Tag Archives: extinction

What Is The Best Dinosaur?

Here’s a video for all those who mistakenly think that any animal’s name ending with the suffix -saur refers to a dinosaur. It’s humor for all us mesozoic-loving nerds. Comedian Dan Telfer confronts the controversial issue of the what the best dinosaur is. His arguments are sound.  And his belittling of the audience is righteous.  However, I humbly doubt his pronunciation of deinonychus. It’s pronounced di-non-i-kus, not dino-nik-us. Who’s the king of paleo-jeopardy now, Telfer?

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Filed under paleontology

It’s Not A Dinosaur. It’s A Dimetrodon T-Shirt.

What in the world is it? It’s not a dinosaur that’s for sure. It’s of the genus Dimetrodon, and lived during the Permian Period, 280 to 265 million years ago, predating dinosaurs by a good 35 million years. More closely related to mammals than to reptiles, Dimetrodon measured about 1o feet long, and had two types of teeth, hence the name Dimetrodon, which means Di (two)- metro(measure)-odon(tooth). Having a variety of tooth types, with multiple cusps, is a characteristic of mammals, not reptiles, to name just one of the many differences between the two groups.  And finally there’s the NEW T-Shirt that tells the world that you know that it’s NOT a dinosaur. Unfortunately, the vagueness of the shirt may lead the uninitiated to think that you’re declaring that you’re not obsolete just yet.

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Filed under The Darwin Report Store

When Economists Twist Biology

A site called KansasCity.com posts a column called Midwest Voices, and a professor emeritus of economics from the University of Notre Dame –Larry Marsh–has written an absurd piece insisting that if one accepts evolution then it follows that one must accept free-market economics, and therefore reject socialism; forget that the former is a science and the latter is a social policy.

Marsh begins with:

Is life fundamentally bottom-up and randomly designed or top-down and intentionally designed? Are you a socialist-creationist or a free-market evolutionist? If you reject this dichotomy and instead view yourself as a socialist-evolutionist, how can you justify arguing for the power of self-organization and unintentional, benevolent design in biology and against it in economics?

The gist of his column is that he thinks living under the umbrella of a free-market economy naturally benefits all individuals, which he sees as analogous to individual ants benefiting from being part of a colony –which is actually organized from bottom up rather from the top down (i.e. government). As Marsh says, “The queen ant is not a commander ant. The colony just consists of individual ants instinctively following their nature”.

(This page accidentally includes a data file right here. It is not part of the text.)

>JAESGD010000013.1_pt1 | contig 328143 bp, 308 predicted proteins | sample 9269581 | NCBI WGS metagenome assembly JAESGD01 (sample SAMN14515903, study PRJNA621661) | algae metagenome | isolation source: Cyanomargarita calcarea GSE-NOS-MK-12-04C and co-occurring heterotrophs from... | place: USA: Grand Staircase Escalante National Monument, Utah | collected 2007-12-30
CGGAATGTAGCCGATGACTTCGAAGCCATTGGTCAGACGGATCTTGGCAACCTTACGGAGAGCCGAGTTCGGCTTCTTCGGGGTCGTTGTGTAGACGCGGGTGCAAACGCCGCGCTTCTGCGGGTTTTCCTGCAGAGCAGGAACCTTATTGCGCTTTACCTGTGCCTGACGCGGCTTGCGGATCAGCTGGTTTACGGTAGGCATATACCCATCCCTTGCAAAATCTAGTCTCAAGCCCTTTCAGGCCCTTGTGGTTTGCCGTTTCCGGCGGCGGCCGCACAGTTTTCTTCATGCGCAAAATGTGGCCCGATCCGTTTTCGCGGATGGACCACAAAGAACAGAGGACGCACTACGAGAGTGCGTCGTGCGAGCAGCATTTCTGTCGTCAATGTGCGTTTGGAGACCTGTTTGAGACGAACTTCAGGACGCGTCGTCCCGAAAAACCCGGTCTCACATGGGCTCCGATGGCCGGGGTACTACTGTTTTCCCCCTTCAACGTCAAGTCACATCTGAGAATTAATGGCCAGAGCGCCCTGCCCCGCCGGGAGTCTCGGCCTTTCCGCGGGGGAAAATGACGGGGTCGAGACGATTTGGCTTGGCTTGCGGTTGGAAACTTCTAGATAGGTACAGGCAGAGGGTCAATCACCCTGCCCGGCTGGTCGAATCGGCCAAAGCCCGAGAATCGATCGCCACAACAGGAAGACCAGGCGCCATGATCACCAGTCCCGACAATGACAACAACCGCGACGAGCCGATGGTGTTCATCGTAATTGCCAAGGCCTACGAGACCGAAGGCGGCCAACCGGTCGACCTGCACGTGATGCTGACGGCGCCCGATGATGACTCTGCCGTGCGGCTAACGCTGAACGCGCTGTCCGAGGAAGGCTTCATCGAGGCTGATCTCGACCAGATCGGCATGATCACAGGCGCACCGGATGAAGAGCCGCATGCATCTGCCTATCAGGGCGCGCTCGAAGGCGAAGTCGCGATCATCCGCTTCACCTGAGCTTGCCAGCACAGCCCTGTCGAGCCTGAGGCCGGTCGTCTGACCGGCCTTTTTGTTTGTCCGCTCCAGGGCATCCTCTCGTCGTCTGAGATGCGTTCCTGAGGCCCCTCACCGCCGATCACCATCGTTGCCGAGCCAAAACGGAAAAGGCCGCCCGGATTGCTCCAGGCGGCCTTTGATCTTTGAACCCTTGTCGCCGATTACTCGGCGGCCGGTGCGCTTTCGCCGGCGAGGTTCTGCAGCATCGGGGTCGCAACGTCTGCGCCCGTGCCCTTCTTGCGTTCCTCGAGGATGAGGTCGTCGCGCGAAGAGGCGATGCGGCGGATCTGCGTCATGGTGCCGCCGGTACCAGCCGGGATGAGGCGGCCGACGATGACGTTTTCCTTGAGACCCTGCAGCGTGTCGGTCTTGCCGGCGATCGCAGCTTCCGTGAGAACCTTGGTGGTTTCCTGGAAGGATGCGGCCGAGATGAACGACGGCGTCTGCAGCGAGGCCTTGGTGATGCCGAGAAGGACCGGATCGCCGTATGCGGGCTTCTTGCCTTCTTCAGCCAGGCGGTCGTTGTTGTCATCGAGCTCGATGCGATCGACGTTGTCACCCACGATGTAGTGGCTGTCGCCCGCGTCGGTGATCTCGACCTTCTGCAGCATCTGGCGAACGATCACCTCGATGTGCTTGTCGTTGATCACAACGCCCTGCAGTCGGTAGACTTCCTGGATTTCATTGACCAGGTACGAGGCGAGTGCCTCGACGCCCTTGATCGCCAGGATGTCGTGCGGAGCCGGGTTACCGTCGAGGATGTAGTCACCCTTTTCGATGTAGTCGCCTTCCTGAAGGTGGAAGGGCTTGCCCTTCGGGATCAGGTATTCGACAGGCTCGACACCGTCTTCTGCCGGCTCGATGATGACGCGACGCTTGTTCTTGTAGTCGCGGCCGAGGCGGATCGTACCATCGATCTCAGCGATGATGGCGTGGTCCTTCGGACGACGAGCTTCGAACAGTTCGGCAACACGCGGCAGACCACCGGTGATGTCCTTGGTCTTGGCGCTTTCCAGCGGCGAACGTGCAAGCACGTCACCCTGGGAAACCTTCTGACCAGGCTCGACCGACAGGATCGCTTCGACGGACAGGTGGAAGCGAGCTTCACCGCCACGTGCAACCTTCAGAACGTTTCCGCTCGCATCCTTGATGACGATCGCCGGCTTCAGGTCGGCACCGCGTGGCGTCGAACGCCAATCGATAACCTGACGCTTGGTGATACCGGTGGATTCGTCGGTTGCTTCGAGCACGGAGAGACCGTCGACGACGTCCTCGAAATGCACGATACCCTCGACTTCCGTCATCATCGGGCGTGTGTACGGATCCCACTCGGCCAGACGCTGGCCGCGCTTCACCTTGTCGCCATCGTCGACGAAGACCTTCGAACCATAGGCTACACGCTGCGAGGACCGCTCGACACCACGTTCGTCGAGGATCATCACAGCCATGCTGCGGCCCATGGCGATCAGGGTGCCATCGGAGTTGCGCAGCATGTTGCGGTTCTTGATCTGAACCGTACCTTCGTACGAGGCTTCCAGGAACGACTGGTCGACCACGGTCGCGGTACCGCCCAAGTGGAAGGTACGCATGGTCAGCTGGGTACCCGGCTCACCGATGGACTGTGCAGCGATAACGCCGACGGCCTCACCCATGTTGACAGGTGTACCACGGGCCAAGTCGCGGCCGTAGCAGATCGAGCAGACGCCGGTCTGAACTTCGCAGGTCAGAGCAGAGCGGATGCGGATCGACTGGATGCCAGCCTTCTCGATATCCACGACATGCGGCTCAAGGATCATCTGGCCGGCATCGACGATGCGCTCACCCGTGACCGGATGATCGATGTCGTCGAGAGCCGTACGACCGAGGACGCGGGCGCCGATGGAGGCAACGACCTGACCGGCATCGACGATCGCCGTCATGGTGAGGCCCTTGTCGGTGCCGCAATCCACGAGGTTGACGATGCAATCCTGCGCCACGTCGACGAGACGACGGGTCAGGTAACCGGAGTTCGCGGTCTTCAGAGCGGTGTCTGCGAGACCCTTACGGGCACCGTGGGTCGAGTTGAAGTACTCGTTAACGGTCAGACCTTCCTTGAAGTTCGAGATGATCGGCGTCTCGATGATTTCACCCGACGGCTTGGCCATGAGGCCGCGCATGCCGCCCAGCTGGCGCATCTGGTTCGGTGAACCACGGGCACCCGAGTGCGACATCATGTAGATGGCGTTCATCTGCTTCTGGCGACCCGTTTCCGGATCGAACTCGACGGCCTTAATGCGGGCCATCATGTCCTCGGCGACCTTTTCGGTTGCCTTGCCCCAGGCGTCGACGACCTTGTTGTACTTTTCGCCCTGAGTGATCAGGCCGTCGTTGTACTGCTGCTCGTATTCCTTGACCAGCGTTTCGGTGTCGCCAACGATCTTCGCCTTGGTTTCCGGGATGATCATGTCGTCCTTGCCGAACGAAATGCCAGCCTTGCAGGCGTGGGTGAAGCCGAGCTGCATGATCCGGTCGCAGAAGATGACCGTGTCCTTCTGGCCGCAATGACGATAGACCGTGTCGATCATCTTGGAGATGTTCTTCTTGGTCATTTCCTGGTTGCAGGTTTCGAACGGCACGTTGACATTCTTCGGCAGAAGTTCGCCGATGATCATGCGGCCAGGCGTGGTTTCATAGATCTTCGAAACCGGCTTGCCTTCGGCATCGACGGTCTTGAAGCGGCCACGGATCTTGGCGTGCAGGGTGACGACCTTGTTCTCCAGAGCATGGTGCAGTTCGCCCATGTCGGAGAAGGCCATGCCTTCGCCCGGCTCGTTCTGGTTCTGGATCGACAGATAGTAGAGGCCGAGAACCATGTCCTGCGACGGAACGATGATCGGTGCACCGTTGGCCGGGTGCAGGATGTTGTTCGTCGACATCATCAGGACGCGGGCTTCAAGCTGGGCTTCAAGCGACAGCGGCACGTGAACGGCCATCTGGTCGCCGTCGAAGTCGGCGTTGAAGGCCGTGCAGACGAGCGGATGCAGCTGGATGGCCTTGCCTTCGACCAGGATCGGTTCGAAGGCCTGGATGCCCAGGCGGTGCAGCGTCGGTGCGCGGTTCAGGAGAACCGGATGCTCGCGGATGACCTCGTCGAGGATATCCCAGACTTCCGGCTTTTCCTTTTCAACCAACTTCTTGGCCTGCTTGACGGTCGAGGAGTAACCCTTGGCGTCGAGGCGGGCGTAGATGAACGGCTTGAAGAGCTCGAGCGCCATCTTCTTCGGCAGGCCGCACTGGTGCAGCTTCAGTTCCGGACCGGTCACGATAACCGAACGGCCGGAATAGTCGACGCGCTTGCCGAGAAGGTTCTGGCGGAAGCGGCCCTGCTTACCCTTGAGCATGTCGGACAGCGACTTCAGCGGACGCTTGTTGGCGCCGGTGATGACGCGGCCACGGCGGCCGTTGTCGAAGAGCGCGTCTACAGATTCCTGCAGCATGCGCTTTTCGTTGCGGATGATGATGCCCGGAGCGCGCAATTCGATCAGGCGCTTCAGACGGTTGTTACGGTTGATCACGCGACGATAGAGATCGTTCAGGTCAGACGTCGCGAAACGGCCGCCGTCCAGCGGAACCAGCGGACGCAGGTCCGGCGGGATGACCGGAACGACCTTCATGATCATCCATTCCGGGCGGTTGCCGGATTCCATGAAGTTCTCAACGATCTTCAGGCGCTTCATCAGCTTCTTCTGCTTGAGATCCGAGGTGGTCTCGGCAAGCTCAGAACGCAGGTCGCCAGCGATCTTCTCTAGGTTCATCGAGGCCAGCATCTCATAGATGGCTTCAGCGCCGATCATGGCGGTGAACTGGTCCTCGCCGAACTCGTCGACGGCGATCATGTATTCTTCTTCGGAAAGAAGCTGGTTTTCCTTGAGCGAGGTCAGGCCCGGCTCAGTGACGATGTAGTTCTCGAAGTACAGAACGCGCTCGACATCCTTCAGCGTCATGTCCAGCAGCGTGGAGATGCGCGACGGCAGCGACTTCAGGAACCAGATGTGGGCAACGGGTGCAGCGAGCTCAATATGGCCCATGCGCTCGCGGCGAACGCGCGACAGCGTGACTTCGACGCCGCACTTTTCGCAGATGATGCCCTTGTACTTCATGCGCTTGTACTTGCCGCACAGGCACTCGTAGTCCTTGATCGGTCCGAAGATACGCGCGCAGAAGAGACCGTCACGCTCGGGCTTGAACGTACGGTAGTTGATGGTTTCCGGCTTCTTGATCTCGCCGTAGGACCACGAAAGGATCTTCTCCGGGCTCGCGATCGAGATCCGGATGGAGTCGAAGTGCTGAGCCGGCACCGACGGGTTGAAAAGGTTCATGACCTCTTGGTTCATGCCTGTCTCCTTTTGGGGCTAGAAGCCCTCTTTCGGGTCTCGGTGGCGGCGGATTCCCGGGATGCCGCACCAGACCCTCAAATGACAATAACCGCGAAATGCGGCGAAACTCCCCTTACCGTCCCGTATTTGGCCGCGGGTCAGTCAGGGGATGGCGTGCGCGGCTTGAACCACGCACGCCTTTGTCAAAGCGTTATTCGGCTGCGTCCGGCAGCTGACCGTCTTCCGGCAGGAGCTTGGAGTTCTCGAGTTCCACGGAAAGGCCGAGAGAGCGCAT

I suppose he’s saying it’s our nature to be capitalistic. And by following our nature we all profit. Oh, but what a magnificently lame philosophy it is. Invoking Adam Smith and Charles Darwin, as Marsh does, and setting them up against socialist Karl Marx and creationist William Paley may sound good on paper, while sitting in the comfy chair inside a professor’s air-conditioned office, but reality isn’t so pretty.

Hasn’t Marsh heard the estimate that 99.9% of all species that have ever lived have gone extinct? Or that historically the average rates of extinction and speciation have been about equal? (Extinction: Bad Genes or Bad Luck by David Raup) Or that most offspring in the wild don’t make it to adulthood? The female Clownfish (anemone fish), for example, lays up to 1000 eggs in a clutch, but predation, genetic misfortune, and physical mishaps will likely destroy all but a tiny fraction. Mother Nature may recycle, but she’s a wasteful and inefficient bitch.

Should our economy be run in this fashion? Do we want General Motors using this model? Say for every one car it produces 100 will be junked. Or for every profitable loan Bank Of America makes, 100 will be bad debt. How long would the economy last?

That ‘radical’ Richard Dawkins has often said evolution is not a template for society; he likes to quote Tennyson –“nature, red in tooth and claw”. But through Marsh’s naive non-biologist eyes, evolution is not just an explanation for the origin and diversification of new species, it’s an instructive manual on how to live one’s life.

Marsh sounds like he accepts evolution, and as an academic he may well think he’s performing a double-whammy service by conflating it with capitalism, but he’s only cherry picking the parts of evolution that fit in with his economic views.

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Filed under Evolution, Politics